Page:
The prime target is no less than President Rodrigo Duterte, who has overseen a bloody campaign against suspected drug dealers since his ascent to power in 2016. Almost overnight, the Southeast Asian country transformed from a “bastion of human rights and democracy” into potentially the latest member of an exclusive club of nations that have seen their leaders prosecuted for crimes against humanity. In response, Duterte has called to withdraw his country’s membership to the international body, which would make the Philippines only the second nation, after Burundi, to withdraw.
Duterte’s rise — his mind-boggling popularity and curious mélange of rhetorical overdrive and policy equivocation — can’t be understood in isolation. It has to be situated within a broader context of how populism takes root in rapidly modernizing nations like the Philippines, because Duterte is, first and foremost, a populist; he uses, to quote one political researcher, a “political style that features an appeal to ‘the people’ versus ‘the elite’, bad manners, and the performance of crisis, breakdown or threat.”
Lessons from history
Reflecting on his country’s transmogrification in the opening decades of the 20th century, the Italian Marxist thinker Antonio Gramsci lamented how “the old [order] is dying and the new cannot be born,” warning how “in this interregnum, a great variety of morbid symptoms [begin to] appear.”
With the liberal bourgeoisie discredited, Italian socialists and fascists fought for the soul of the nation throughout the first half of the century. As Gramsci observed in his home country, “incurable structural contradictions have revealed themselves … and that, despite this, the political forces … are struggling to conserve and defend the existing structure.”
The result was a political deadlock, which paved the way for the rise of the most pernicious perversion of populism: fascism. Almost exactly a century later, Gramsci’s portrayal of his country eerily resembles the zeitgeist among many troubled emerging (and mature) democracies in the opening years of the 21st century.
Recent years have seen the liberal elite suffering one electoral setback after another around the world, as strongman-populists dislodge the establishment in favor of a new brand of politics that seems both familiar and new. The specter of what American pundit Fareed Zakaria calls “illiberal democracy” is haunting the democratic world, as a distinct process of what I call “authoritarianization” puts into question the durability of democratic values in one nation after the other.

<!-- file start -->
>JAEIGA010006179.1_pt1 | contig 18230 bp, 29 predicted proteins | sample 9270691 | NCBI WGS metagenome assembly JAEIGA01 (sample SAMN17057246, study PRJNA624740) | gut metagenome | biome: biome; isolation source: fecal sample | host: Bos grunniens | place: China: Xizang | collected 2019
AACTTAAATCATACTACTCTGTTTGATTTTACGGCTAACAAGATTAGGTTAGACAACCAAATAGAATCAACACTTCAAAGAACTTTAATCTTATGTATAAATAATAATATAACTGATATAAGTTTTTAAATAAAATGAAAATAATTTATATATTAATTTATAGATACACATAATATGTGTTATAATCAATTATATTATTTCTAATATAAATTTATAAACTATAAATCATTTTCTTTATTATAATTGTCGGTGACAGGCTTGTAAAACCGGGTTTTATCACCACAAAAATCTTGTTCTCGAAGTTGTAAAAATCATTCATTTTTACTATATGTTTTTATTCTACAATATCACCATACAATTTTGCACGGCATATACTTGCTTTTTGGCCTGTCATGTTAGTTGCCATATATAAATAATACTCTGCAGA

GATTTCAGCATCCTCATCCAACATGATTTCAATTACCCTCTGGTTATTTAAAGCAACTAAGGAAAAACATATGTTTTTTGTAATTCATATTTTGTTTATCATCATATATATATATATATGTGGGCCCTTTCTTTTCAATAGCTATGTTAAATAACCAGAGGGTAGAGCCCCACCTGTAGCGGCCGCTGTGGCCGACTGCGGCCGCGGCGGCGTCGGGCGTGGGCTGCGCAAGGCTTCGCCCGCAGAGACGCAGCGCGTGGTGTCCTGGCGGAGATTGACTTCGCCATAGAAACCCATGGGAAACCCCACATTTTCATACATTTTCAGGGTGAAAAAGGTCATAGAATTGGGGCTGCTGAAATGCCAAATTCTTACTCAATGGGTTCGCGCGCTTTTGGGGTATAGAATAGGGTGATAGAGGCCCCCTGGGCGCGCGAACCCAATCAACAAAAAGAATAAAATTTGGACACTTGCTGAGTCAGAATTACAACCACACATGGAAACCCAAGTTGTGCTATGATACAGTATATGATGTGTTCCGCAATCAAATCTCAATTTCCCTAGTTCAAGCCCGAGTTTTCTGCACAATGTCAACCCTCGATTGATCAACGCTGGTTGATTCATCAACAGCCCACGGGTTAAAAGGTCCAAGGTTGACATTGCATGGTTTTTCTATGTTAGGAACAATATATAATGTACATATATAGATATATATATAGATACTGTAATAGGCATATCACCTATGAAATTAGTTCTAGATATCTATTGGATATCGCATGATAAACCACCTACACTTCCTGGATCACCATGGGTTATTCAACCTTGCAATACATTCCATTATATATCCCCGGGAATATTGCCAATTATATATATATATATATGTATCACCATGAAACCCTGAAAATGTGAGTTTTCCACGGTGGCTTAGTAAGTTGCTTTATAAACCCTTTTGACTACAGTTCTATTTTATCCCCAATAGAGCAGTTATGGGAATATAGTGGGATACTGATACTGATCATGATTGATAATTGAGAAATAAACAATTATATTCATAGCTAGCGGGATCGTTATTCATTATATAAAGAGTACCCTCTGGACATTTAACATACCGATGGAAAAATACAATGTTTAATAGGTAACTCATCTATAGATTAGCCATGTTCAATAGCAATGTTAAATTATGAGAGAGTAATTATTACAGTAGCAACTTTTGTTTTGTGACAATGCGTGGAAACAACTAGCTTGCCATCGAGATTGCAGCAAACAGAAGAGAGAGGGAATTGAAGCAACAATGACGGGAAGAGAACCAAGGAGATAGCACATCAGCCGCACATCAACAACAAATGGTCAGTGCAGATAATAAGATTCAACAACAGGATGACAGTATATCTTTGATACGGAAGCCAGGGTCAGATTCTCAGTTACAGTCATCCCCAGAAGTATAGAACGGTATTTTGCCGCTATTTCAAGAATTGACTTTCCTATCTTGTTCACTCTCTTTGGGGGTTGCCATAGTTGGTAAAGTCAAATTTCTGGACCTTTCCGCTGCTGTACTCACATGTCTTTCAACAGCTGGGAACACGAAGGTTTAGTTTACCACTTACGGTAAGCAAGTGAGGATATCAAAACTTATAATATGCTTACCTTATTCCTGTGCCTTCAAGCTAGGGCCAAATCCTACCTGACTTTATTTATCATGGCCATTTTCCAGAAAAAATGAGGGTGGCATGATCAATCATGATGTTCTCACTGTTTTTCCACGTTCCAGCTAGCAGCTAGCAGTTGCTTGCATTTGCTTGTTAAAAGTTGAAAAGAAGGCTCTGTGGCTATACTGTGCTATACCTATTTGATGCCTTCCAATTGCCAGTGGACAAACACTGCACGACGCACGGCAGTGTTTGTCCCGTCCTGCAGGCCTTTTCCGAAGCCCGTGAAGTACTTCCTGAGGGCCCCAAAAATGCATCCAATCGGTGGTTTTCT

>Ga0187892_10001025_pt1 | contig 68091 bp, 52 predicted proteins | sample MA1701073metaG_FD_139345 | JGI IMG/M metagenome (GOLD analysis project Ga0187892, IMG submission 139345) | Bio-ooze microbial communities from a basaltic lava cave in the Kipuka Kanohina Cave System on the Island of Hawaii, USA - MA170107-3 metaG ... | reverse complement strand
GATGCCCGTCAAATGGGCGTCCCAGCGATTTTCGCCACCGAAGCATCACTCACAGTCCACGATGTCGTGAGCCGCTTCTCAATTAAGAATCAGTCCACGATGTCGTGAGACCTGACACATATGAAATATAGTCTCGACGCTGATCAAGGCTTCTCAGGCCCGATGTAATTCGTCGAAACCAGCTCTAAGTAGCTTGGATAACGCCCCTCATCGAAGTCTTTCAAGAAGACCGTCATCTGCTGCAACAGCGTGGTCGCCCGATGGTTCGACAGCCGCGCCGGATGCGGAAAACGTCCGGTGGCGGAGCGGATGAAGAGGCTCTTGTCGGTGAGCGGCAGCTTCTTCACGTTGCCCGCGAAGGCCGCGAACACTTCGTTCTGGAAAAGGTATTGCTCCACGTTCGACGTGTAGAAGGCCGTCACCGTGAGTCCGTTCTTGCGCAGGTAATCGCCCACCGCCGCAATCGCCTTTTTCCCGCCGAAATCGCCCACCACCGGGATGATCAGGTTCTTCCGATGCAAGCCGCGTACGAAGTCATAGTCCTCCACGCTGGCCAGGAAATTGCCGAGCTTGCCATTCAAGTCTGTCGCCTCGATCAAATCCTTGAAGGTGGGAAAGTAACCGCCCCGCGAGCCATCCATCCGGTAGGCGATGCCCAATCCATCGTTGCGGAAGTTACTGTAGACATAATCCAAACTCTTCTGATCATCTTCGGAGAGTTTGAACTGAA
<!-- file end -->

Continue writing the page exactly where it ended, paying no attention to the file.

This is particularly true among the members of what American political scientist Samuel Huntington termed the “third democratic wave,” which swept across the developing and post-Soviet world over the past four decades. What we see today is the emergence of hybrid regimes that combine elements of electoral democracy with autocratic governance.
Often the culprit behind democratic decay and degenerative mutation is the absence of functioning state institutions that have the capacity to discipline rapacious elites, enforce laws and insulate the bureaucracy from the undue influence of interest groups. As a result, we are beginning to experience a troubling phenomenon — a “democratic fatigue” — as a growing share of citizens, including in developed societies, becomes comfortable with the notion of military rule or full autocratic takeover.
The zeitgeist of democratic decay and democracy fatigue — namely, the deepening public dissatisfaction with business-as-usual practices of the (democratic) political elite — is most acutely apparent among Asia’s oldest democracies, such as the Philippines. At the heart of this great transformation stands Rodrigo Duterte, the tough-talking mayor-turned-president who has single-handedly transformed the Philippines’ domestic and foreign policy trajectory unlike any of his predecessors.
Emerging market populism
The rise of populists like Duterte is part of an arc of populism that has inundated major emerging market democracies, where, unlike in the West, immigration and economic decline aren’t issues. Instead, the appeal of populists and strongmen in these countries lies in their uncanny ability to tap into collective frustrations — most especially among aspirational middle classes — over the inefficacy of state institutions to accommodate new voices and provide basic goods and services.
The widening divide between exponentially rising social expectations and glacially advancing state capacity provides a perfect gap for populists to seize power based on a promise of overnight salvation. The ultimate sacrificial lamb, however, is the liberal constitutional order among fledgling democracies. We’ve seen this everywhere from India with Prime Minister Narendra Modi to Turkey with President Recep Tayyip Erdogan and Indonesia with popular presidential candidate Prabowo Subianto.
Stylistically, as a president, and substantively, as the former mayor of Davao, Duterte is a hands-on, macho leader who has little appreciation for institutional checks and balances. Yet his attempt to replicate his “Davao model” on the national scale has been far from successful and is fraught with risks of unintended consequences for his administration and the well-being of the Philippines. His signature “war on drugs” campaign has — even by his own admission — fallen short of its objectives, while triggering domestic and international backlash.
The Southeast Asian country, like Gramsci’s Italy, is caught in an interregnum, struggling to anchor itself somewhere between strong-man populism, autocratic nostalgia and democratic resistance — with no clear resolution on the horizon. The Philippines has entered a twilight zone.